by Heather Zeiger. Reprinted with permission from Salvo Magazine,

Pornography is 35 percent of all downloads on the Internet. One popular porn website receives 64 million visitors each day, the equivalent of 729 visitors every second. In 2016, humans watched 92 billion videos from this site, an average of 12.5 videos per person on earth. This adds up to 4.6 billion hours of pornography watched in a single year, or more than 5,000 centuries’ worth of pornographic footage.

The vast majority of the footage shows male aggression toward females in the forms of physical violence and abusive language. Women in their 20s often portray teenage girls in these films, and, sadly, actual children are often featured in porn videos.

Economics of Clicking on Porn

  • Globally, pornography is estimated to be a $97 billion/per year industry.
  • The U.S. accounts for $12 billion of that total.
  • Child pornography is a $3 billion per year industry.

Prevalence of Porn in U.S.

  • Men: 81% of teenage and young adult men have looked at porn, and 67% do so monthly. 65% of men over 25 have looked for porn, and 47% seek it out monthly.
  • Women: 56% of women under age 25 have looked for porn, with 33% doing so monthly. 27% of women over age 25 have looked for porn, 12% monthly.
  • Internet exposure: 71% of young adults say they come across porn on the Internet at least once a month, even if they are not looking for it, and almost 50% say this happens weekly.
  • Messages: 62% of teens and young adults have received a sexually explicit image, and 41% of this age group have sent one.

Moral Views on Porn in U.S.

  • According to a 2017 Gallup poll, 36% of people find pornography morally acceptable.
    According to a Barna study, only 32% of teens and young adults, say viewing porn is usually or always wrong.
  • A 2015 Gallup poll found that 43% of men thought viewing pornography was morally acceptable, but only 25% of women thought so.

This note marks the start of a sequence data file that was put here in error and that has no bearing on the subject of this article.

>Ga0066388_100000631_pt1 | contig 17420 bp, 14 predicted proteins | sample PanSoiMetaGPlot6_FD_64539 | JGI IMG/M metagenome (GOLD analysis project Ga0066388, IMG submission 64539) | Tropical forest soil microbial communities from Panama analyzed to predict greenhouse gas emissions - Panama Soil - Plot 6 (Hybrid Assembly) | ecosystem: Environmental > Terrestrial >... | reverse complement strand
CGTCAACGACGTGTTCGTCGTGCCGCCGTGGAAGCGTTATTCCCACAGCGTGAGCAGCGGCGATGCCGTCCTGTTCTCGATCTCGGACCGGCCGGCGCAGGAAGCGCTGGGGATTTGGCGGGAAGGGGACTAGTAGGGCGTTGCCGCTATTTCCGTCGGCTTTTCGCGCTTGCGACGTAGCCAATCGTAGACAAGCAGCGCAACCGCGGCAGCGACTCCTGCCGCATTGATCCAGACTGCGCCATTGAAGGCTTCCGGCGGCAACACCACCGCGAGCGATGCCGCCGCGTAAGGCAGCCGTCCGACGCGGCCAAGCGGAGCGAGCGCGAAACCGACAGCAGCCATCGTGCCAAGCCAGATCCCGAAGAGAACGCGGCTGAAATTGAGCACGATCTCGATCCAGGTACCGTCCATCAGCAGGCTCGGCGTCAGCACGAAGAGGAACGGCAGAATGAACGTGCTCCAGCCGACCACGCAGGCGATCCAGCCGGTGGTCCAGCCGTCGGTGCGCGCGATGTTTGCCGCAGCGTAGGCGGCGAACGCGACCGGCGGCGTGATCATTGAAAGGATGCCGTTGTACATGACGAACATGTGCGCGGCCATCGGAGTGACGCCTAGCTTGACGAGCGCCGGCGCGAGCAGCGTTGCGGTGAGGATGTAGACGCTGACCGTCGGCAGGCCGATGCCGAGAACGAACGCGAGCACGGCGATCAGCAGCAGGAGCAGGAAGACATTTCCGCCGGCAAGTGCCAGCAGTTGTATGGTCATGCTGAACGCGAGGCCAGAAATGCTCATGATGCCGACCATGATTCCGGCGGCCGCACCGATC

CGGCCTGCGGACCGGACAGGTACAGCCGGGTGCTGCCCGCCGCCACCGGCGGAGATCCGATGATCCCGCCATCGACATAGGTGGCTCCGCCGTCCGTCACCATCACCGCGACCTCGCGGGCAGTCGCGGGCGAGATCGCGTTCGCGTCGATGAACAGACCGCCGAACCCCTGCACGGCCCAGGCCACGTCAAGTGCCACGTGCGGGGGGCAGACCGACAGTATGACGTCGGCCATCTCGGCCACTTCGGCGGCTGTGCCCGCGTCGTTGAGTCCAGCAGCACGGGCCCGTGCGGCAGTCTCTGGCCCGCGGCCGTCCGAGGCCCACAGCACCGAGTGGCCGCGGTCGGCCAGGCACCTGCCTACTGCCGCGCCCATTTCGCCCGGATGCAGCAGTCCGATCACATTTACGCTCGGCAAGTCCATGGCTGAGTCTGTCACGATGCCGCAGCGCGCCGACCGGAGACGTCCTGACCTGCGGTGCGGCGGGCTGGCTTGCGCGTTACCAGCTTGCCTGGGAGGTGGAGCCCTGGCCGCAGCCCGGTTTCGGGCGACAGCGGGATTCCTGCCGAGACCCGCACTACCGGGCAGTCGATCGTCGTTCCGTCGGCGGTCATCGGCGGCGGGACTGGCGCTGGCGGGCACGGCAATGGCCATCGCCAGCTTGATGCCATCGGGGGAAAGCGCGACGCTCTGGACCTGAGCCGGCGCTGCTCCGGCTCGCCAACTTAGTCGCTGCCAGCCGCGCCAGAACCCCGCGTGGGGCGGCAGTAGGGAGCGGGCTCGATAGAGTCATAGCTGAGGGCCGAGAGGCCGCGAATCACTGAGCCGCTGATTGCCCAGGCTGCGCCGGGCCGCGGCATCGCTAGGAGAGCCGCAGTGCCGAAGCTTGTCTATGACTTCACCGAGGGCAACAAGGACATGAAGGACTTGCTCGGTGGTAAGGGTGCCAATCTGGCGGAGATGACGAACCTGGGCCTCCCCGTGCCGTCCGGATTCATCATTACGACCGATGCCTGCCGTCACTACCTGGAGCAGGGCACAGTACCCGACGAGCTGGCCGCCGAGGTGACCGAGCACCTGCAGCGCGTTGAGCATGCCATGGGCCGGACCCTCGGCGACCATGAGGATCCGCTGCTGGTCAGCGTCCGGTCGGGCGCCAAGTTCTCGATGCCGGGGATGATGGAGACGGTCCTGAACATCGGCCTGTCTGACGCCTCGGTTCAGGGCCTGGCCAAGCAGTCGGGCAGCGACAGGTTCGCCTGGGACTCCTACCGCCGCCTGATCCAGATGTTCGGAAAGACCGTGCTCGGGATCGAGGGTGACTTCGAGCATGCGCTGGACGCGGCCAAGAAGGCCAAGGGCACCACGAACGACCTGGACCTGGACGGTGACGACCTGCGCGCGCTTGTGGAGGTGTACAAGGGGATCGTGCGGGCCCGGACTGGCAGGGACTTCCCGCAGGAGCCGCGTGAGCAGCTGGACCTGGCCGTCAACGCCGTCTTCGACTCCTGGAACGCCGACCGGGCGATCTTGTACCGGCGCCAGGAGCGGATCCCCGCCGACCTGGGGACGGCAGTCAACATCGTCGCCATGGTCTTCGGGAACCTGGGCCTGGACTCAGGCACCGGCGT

Violence and Escalation

  • Child porn: According to the FBI, one website on the Tor server (used for anonymity) had 1.3 million images depicting children subjected to violent sexual abuse. Another child porn site was found to have 200,000 registered users. This site was accessed 100,000 times during one 12-day period.
  • Abuse of women: In a 2010 study of 50 popular pornography videos, 88% of the scenes contained physical violence and 49% contained verbal aggression. Shockingly, 95% of the victims (mainly women) appeared to have either a neutral or a positive response to the abuse.
  • 36% of young adults watch pornography for tips on things to try in their own sexual relationships.
  • Escalation to more extreme material: In one study, 49% of men who used pornography regularly reported looking at material that they previously either had no interest in or had found disgusting.

Sexual Dysfunction

Prior to 2006, erectile dysfunction in men under age 40 was rare. However, several studies show that since 2006, when pornography became widely available online, erectile dysfunction has increased significantly, including in men as young as 18. Such studies indicate that addiction to Internet pornography has the same neurological indicators as drug addiction. Pornography addiction strongly correlates with sexual dysfunction.

Individuals who stopped using pornography as part of their treatment for pornography addiction often found that their sexual dysfunction went away as well.

A 2014 survey at the Naval Medical Center in San Diego, primarily among military personnel, studied the incidence of pornography-induced sexual dysfunction among people aged 20 to 40. Based on responses from 314 men and 48 women, the study found:

  • 81% of men viewed pornography at least some of the time.
  • 27% of men experienced sexual dysfunction.
  • 22% of men who preferred intercourse to pornography had some sexual dysfunction.
  • 31% of men who used pornography with intercourse reported dysfunction.
  • 79% of men who preferred masturbation with pornography reported having sexual dysfunction.
  • 38% of women viewed pornography at least some of the time.
  • 52% of women experienced sexual dysfunction, although no significant correlation was found between their dysfunction and pornography use.

Pornography is pervasive in our culture, and that, even though some say it is a personal choice, porn has devastating consequences for society.